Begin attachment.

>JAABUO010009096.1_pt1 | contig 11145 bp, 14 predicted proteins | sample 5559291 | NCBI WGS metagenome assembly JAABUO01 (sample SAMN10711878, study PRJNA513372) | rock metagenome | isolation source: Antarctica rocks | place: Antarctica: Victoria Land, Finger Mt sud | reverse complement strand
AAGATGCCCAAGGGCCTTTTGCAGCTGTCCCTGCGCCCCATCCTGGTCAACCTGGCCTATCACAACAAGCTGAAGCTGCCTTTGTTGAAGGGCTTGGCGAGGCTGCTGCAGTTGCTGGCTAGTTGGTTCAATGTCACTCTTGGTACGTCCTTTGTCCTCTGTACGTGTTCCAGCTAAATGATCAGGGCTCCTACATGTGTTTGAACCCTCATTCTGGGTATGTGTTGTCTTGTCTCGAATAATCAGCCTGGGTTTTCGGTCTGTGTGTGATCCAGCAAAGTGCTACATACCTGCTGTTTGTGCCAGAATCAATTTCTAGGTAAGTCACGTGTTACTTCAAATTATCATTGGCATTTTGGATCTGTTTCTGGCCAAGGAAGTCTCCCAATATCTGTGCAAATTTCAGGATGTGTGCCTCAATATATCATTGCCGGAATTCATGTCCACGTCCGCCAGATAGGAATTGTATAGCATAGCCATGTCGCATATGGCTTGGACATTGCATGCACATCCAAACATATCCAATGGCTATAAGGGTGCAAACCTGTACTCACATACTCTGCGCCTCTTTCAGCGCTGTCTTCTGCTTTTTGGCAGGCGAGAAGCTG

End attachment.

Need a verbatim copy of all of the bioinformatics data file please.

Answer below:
>JAABUO010009096.1_pt1 | contig 11145 bp, 14 predicted proteins | sample 5559291 | NCBI WGS metagenome assembly JAABUO01 (sample SAMN10711878, study PRJNA513372) | rock metagenome | isolation source: Antarctica rocks | place: Antarctica: Victoria Land, Finger Mt sud | reverse complement strand
AAGATGCCCAAGGGCCTTTTGCAGCTGTCCCTGCGCCCCATCCTGGTCAACCTGGCCTATCACAACAAGCTGAAGCTGCCTTTGTTGAAGGGCTTGGCGAGGCTGCTGCAGTTGCTGGCTAGTTGGTTCAATGTCACTCTTGGTACGTCCTTTGTCCTCTGTACGTGTTCCAGCTAAATGATCAGGGCTCCTACATGTGTTTGAACCCTCATTCTGGGTATGTGTTGTCTTGTCTCGAATAATCAGCCTGGGTTTTCGGTCTGTGTGTGATCCAGCAAAGTGCTACATACCTGCTGTTTGTGCCAGAATCAATTTCTAGGTAAGTCACGTGTTACTTCAAATTATCATTGGCATTTTGGATCTGTTTCTGGCCAAGGAAGTCTCCCAATATCTGTGCAAATTTCAGGATGTGTGCCTCAATATATCATTGCCGGAATTCATGTCCACGTCCGCCAGATAGGAATTGTATAGCATAGCCATGTCGCATATGGCTTGGACATTGCATGCACATCCAAACATATCCAATGGCTATAAGGGTGCAAACCTGTACTCACATACTCTGCGCCTCTTTCAGCGCTGTCTTCTGCTTTTTGGCAGGCGAGAAGCTG